4 Who is it aimed at? What are the course objectives ? It is not just a course for young people with fire related issues such as hoax calls and arson, or just for those with anti social or offending behaviour. The course is aimed at any young person who might benefit from learning and developing through an active and physically orientated medium. Young people with the following issues can also benefit from attending a Phoenix course. Lack of confidence – Low self esteem. Struggle to perform academically. Problems with communicating. In need of vocational direction. At risk of getting into trouble. Vulnerable to peer pressure. North Wales Fire and Rescue Service is committed to working towards a safer community but this is not limited to just tackling fire related issues. The course seeks to educate and inform young people about the dangers of fire but its remit is much wider than that. Apart from gaining a valuable insight into the dangers and consequences of fire, young people who attend the course also receive instruction on a variety of hazards and dangers such as road traffic collisions and how to manage an incident safely. Dealing with hazards through risk management and how to live and work safely are a key part of a fire fighters daily routine. The youngsters soon come to realise that these factors are not just limited to a dangerous job like fire fighting, but are prevalent in everyday living. By exploring and challenging their own personal limitations through the activities they undertake throughout the week, young people learn to improve their social skills, think more independently and also think about others around them. This process often reveals hidden qualities that perhaps before have never had the opportunity to be brought to the surface. It can uncover confident leaders, considerate individuals, sharp minds and articulate thinkers.

5 Why the Fire Service? Working with the Fire and Rescue Service has many benefits for young people. Apart from gaining a valuable insight into the role of a fire fighter and what a career in the fire service might entail, there are also many other advantages. Fire fighters as role models. Many of us, particularly when we are younger, have at some time thought of being a fire fighter. It is generally accepted that fire fighters are positive role models because of the nature of the job they do. Young people are more responsive and cooperative when working with such people and sometimes seek to emulate them or at least some of their qualities. An active occupation. Being a fire fighter is not only physically challenging, but mentally challenging as well. Personal qualities such as being able to work with others, coping under stress, managing your own safety, following instructions and using your initiative are prominent attributes employed on a regular basis in a fire fighters role. Young people who attend a course also begin to develop these desirable attributes. Making Safer communities. By spending time in the company of fire fighters, young people who attend the course not only learn about fire safety, but acquire safety skills that could be useful in everyday life such as first aid and manual handling. They also appreciate the consequences of hoax calls and deliberate fire setting and the wider effects this has on our communities. Outcomes. There are three ‘benefit’ areas from young people attending. To the Fire Service. Reduction in Hoax calls. Reduction in deliberate fires and Arson. Reduction in fire deaths and injuries. Strengthening links with other agencies. Increased fire safety awareness. To the community. Less incidences of anti social behaviour. Reduction in crime. Safer communities. Stronger communities. To the young person. Increased confidence and self esteem. Improved interpersonal skills. Safer individuals. Vocational skills. Increased sense of direction and self respect.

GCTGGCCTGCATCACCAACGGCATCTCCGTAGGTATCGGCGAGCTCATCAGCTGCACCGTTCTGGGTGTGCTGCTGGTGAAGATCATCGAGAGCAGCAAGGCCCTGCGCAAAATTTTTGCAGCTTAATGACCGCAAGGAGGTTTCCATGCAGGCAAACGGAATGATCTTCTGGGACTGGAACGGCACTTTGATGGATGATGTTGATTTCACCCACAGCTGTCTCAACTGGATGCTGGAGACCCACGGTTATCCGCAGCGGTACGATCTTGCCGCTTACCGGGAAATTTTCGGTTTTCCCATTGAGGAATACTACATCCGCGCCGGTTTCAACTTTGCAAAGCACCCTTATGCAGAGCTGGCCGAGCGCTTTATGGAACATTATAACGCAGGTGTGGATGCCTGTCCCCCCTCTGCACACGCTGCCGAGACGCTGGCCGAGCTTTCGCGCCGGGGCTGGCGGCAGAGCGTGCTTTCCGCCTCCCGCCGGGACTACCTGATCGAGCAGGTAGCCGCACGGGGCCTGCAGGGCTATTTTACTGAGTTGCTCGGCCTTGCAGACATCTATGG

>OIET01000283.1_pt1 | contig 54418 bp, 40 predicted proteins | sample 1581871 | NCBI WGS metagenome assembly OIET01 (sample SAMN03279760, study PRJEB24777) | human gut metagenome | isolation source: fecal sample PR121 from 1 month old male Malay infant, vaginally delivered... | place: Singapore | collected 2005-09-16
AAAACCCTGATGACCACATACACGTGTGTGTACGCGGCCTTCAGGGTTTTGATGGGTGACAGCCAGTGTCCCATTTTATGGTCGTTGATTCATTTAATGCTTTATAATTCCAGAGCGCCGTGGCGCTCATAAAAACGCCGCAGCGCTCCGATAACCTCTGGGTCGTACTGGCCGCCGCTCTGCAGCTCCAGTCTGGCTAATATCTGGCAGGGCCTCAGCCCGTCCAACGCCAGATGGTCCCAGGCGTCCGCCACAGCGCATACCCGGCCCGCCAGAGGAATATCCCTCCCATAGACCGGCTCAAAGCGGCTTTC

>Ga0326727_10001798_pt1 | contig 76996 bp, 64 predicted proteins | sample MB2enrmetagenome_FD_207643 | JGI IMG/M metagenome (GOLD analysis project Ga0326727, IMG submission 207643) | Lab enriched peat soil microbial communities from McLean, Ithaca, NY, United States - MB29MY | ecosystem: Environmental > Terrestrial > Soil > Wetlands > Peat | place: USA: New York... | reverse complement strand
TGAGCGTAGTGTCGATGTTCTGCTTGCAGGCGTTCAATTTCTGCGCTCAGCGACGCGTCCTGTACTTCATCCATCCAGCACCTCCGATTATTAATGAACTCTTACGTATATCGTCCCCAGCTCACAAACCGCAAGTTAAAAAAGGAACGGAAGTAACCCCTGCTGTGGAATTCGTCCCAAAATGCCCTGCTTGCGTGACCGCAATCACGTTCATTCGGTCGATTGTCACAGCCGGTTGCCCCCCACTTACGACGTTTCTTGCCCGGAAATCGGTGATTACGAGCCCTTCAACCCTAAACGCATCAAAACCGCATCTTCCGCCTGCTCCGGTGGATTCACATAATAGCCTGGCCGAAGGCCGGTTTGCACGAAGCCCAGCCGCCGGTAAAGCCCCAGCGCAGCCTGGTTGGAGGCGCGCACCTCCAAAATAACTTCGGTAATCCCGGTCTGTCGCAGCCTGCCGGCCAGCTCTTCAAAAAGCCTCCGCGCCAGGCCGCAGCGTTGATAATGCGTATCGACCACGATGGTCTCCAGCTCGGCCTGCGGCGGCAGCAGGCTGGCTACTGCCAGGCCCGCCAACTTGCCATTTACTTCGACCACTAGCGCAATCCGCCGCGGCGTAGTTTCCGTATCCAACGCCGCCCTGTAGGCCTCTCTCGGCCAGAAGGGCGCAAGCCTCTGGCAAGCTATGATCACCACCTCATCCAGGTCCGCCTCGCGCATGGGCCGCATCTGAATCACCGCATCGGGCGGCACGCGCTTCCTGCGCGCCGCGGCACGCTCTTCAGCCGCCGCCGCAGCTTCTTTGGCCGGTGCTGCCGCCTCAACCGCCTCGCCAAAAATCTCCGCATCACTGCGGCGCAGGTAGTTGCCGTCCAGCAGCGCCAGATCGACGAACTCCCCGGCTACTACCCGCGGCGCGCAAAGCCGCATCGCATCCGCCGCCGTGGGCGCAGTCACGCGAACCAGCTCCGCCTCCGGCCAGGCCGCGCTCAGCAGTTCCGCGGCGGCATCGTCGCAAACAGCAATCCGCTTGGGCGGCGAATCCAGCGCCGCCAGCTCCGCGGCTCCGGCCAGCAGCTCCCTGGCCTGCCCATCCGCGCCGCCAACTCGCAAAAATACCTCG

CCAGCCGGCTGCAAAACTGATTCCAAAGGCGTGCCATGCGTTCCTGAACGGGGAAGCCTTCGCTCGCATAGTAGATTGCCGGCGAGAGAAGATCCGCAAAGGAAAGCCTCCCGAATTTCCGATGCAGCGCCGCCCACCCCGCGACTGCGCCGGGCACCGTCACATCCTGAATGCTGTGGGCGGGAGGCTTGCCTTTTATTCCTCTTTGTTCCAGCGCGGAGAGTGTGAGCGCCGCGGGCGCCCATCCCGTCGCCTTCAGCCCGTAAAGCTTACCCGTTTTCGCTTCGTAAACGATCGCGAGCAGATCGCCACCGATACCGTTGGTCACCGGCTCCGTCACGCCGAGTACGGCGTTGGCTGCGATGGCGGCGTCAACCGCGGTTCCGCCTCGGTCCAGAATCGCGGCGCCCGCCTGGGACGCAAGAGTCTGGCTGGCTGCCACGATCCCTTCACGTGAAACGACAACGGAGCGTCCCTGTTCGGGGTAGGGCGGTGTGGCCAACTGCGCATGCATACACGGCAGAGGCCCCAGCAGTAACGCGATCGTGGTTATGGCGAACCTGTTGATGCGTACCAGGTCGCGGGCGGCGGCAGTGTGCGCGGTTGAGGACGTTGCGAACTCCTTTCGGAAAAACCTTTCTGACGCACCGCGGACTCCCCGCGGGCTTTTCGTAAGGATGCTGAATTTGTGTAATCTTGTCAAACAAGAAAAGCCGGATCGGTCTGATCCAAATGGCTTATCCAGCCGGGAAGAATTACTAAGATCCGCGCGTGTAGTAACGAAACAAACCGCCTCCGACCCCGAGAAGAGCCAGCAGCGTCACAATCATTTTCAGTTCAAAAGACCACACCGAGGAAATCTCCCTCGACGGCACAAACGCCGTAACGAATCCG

6 Successes 1 young lady commended twice by the mayor of Wrexham for her charity work. 1 student in the process of entering the RAF Fire Service. Another asked for her bail conditions to be changed so she could become involved with charity work. At least 8 students have gained apprenticeships. One has become the assistant manageress of a large store. 2 others have just completed an 8 week rock climbing course and are now Princes Trust volunteers. Contacts. Contact Details. Stuart Jones – Phoenix Co-Ordinator Carol Roberts – Phoenix Admin Gillian Roberts – Assistant Co-Ordinator: Wrexham/Flintshire David Lawson – Assistant Co-Ordinator: Denbighshire/Conwy Simon Wilson – Assistant Co-Ordinator: Gwynedd/Anglesey Phoenix Project Team North Wales Fire and Rescue Service Community Safety Department Rhyl Fire Station Coast Road Denbighshire LL18 3PL Tel: Carol Roberts 07787 578 363 If you wish to know more about getting involved with the Phoenix Project or find out how it can benefit young people then contact the Phoenix team.

7 Statistics Comments “All the pupils were pushed to their limits both physically and mentally and revealed qualities and strengths never seen before.” Assistant Head Teacher, Connah’s Quay High School.